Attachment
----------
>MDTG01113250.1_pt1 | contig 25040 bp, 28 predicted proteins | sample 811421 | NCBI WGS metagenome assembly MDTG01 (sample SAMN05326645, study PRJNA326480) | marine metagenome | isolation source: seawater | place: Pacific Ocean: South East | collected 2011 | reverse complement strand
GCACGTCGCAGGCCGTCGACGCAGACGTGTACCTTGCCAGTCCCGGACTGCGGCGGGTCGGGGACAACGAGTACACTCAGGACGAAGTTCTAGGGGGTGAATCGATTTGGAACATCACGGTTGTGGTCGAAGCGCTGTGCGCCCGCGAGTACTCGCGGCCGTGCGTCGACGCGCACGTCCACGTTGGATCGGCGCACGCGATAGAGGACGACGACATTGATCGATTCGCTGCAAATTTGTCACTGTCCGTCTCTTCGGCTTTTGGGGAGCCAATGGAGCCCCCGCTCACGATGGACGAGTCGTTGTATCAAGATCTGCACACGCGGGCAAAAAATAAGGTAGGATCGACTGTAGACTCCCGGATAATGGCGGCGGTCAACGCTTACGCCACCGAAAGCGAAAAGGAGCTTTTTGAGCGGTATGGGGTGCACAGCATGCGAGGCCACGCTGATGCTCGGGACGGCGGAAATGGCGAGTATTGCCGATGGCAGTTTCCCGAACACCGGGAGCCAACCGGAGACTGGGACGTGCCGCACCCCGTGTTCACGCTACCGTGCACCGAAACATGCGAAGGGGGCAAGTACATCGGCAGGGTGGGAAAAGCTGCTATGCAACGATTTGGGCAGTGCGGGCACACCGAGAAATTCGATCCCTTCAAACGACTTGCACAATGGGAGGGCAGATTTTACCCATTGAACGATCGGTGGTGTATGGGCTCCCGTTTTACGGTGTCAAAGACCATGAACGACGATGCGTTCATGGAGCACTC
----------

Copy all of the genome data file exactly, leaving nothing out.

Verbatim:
>MDTG01113250.1_pt1 | contig 25040 bp, 28 predicted proteins | sample 811421 | NCBI WGS metagenome assembly MDTG01 (sample SAMN05326645, study PRJNA326480) | marine metagenome | isolation source: seawater | place: Pacific Ocean: South East | collected 2011 | reverse complement strand
GCACGTCGCAGGCCGTCGACGCAGACGTGTACCTTGCCAGTCCCGGACTGCGGCGGGTCGGGGACAACGAGTACACTCAGGACGAAGTTCTAGGGGGTGAATCGATTTGGAACATCACGGTTGTGGTCGAAGCGCTGTGCGCCCGCGAGTACTCGCGGCCGTGCGTCGACGCGCACGTCCACGTTGGATCGGCGCACGCGATAGAGGACGACGACATTGATCGATTCGCTGCAAATTTGTCACTGTCCGTCTCTTCGGCTTTTGGGGAGCCAATGGAGCCCCCGCTCACGATGGACGAGTCGTTGTATCAAGATCTGCACACGCGGGCAAAAAATAAGGTAGGATCGACTGTAGACTCCCGGATAATGGCGGCGGTCAACGCTTACGCCACCGAAAGCGAAAAGGAGCTTTTTGAGCGGTATGGGGTGCACAGCATGCGAGGCCACGCTGATGCTCGGGACGGCGGAAATGGCGAGTATTGCCGATGGCAGTTTCCCGAACACCGGGAGCCAACCGGAGACTGGGACGTGCCGCACCCCGTGTTCACGCTACCGTGCACCGAAACATGCGAAGGGGGCAAGTACATCGGCAGGGTGGGAAAAGCTGCTATGCAACGATTTGGGCAGTGCGGGCACACCGAGAAATTCGATCCCTTCAAACGACTTGCACAATGGGAGGGCAGATTTTACCCATTGAACGATCGGTGGTGTATGGGCTCCCGTTTTACGGTGTCAAAGACCATGAACGACGATGCGTTCATGGAGCACTC